Expert Commentary - Impact of the Groningen Gas Field Closure on Northwest European Gas Market
The Groningen gas field has been one of the main sources of European domestic gas supply since its discovery in 1959. However, after recurrent earthquakes and impacts of seismic activities, the Dutch government decided to cap the natural gas production from the field. The first cap was set in 2014 and since then the Groningen field output and its share in Dutch’s total gas production has been diminishing. Thereafter, in September 2019, the Ministry of Economic Affairs and Climate Policy of the Netherlands announced that the production from the Groningen gas field will be limited to the exceptionally cold winter days only, from 2022 onward, with the ultimate goal of shutting it down completely by 2026. Such a decision is resulting in a complete abolition of natural gas output from the field, and it will not only affect the Netherlands domestic gas market, but also the European market that used to a more than 10% of gas supplies reliance from the Groningen gas field, in 2013.
The process of dismantlement of Groningen gas field is illustrated in figure 1 below.
Since the imposition of the cap on Groningen gas output in 2014, the production from the field dropped by 73% from 42 Bcm in 2014 to 11 Bcm in 2019. Also, the share of the Groningen gas field in total Dutch production decreased from 62% in 2014 to 38% in 2019.
Additionally, the Groningen field has a low-calorific gas due to its high nitrogen content. Meanwhile, the home appliances in the residential sector and the industrial consumers in northwest Europe have been adapted to use low-calorific gas. Therefore, the withdrawal from the gas supplies of around 50 bcm of Groningen's low-calorific gas affects the natural gas balance in terms of its heating value in northwest Europe. To offset the impact of decreasing low-calorific gas, the Netherlands increased the conversion capacity of low-calorie gas to high-calorie gas by blending nitrogen. In addition, the Dutch government set a new rule to limit low-calorie use by the industrial sector in March 2019. Based on the new rule, the industrial consumers with more than 100 million m3 of natural gas consumption of low-calorific gas have to switch to high-calorific gas.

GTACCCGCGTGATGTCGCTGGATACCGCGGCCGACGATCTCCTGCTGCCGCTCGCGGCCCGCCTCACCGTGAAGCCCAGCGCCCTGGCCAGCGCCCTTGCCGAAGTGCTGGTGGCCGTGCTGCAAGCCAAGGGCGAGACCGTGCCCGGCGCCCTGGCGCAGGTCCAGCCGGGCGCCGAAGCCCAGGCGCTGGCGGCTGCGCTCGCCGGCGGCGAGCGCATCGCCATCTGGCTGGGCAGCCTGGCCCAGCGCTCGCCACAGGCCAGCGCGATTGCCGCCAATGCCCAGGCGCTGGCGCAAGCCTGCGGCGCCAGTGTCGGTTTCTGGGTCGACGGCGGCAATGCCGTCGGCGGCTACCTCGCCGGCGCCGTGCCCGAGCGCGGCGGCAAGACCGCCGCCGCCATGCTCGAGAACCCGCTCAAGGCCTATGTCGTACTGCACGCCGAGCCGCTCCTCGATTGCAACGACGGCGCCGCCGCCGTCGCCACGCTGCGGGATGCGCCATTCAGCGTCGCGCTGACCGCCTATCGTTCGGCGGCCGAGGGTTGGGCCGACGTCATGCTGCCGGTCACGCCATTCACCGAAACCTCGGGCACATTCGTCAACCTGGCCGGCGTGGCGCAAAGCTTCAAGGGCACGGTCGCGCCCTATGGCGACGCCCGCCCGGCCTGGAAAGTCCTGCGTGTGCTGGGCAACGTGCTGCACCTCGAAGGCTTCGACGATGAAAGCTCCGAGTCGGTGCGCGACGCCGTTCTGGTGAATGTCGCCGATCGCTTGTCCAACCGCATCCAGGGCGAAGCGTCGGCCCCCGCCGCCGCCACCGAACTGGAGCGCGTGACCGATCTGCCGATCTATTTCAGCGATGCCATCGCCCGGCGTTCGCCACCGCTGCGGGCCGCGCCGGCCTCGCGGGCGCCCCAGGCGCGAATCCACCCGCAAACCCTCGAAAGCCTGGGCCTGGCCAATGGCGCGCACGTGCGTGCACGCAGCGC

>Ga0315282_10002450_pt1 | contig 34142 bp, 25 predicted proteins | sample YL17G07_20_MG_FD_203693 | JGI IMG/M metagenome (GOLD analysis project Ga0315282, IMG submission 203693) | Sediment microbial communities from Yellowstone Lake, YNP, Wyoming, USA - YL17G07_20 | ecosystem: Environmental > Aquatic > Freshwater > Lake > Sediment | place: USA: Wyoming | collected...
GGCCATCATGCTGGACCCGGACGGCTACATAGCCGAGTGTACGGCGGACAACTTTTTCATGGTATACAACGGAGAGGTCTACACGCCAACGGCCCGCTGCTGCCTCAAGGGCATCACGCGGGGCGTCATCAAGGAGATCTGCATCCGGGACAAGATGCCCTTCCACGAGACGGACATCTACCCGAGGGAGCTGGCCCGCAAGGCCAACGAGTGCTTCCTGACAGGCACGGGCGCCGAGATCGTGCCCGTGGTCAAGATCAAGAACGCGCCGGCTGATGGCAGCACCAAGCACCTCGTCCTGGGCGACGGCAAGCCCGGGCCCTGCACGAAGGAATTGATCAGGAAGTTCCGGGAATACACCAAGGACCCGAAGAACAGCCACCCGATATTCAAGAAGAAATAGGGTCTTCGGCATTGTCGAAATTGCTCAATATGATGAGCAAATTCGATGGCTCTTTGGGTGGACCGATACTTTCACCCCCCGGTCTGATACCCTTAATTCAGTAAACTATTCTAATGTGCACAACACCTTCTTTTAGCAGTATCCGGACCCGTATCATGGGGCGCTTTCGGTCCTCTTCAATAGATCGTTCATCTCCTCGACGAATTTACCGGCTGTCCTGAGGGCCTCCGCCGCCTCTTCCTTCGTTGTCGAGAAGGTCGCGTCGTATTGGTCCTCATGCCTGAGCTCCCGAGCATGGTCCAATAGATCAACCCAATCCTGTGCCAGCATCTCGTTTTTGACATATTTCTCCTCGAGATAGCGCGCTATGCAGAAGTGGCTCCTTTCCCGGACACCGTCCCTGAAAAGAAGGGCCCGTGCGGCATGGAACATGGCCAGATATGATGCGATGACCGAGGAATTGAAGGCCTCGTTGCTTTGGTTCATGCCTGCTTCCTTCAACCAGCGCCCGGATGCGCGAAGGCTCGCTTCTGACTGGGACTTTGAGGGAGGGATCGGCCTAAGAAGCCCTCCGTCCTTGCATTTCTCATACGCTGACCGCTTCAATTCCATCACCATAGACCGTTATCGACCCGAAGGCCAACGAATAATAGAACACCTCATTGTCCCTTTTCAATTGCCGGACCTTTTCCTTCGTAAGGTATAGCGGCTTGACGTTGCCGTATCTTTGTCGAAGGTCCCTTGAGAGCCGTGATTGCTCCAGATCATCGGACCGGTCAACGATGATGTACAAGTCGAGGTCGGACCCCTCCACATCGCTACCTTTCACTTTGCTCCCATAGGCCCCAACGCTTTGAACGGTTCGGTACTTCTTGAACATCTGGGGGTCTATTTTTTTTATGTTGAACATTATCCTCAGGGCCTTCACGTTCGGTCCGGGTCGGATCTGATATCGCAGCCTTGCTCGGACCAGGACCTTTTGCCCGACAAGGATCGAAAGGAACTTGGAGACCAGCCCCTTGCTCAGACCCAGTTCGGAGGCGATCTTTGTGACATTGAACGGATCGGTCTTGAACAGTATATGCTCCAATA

Figure 2 below represents the trend of total Dutch natural gas production and the contribution of Groningen gas filed to it.
To better understand the impact of the Groningen gas field closure on the Netherlands natural gas market, we have observed the impact of the production cap from the gas price perspective. A dataset of monthly production of the Groningen gas field and TTF prices as an indicator of the Netherlands domestic natural gas prices and a Hub in Europe, have been observed (see figure 3 below). In the first step, a correlation analysis has been conducted (the results are reflected on table 1), that shows a negative relationship between the production level of the Groningen gas field and the TTF prices, in the sense that a negative correlation coefficient is observed. This means that the production decrease from Groningen field puts upward pressure on TTF prices. However, the correlation coefficient (-0.36) between the Groningen field gas output and TTF prices is close to zero, therefore we can conclude that the two above-mentioned variables are weakly correlated.
The closure of the Groningen gas field does not affect significantly the TTF prices, as the caps were implemented gradually and are not considered as supply shock to the markets. In addition, as the share of Groningen gas field represented around 2% of the total volume of traded natural gas in TTF Hub, these have been easily replaced by other supplies from the market (LNG and pipeline gas).
What we have observed in fact, is that the market could adapt itself by accommodating the shortage of supplies from the Groningen gas field from alternative supply sources and no significant disruption was observed. It means that the volumes of natural gas due to the production cap on the Groningen gas field was well substituted with other sources such as LNG or pipeline gas. Massive pipeline gas from GECF is coming to Europe (more than 100 Bcm of annual capacity) in upcoming years, in addition to significant LNG volumes from GECF and Non GECF exporters driven by the commissioning of new LNG exports facilities from Russia and the US.
While the indigenous production declines in the medium-term in Europe, driven by the depleting gas fields, the demand for natural gas will remain almost constant. Therefore, it is expected that the gap between domestic natural gas production and consumption will increase in the medium-term. As a result, more piped gas and LNG is required to meet the growing differential between supply and demand in Europe.
The current situation of very low spot prices in Europe, well below 3 US$/MMBTU for volumes traded on TTF and NBP, is posing challenges to the newcomers to the European market, where the demand is the real unknown that brings opaqueness to the investors in the gas value chain. At such level of prices, the sustainability of the LNG business of new producers may be challenged.
Currently, GECF is supplying almost the entire European pipeline gas imports, and more than 90% of imported LNG of the continent, these figures illustrate the vital role of GECF as a resilient supplier of natural gas to Europe; and GECF Member Countries will remain reliable and resilient suppliers to the continent with a solid historical partnership.
Dr. Amin Shokri
Gas Market Analysis Department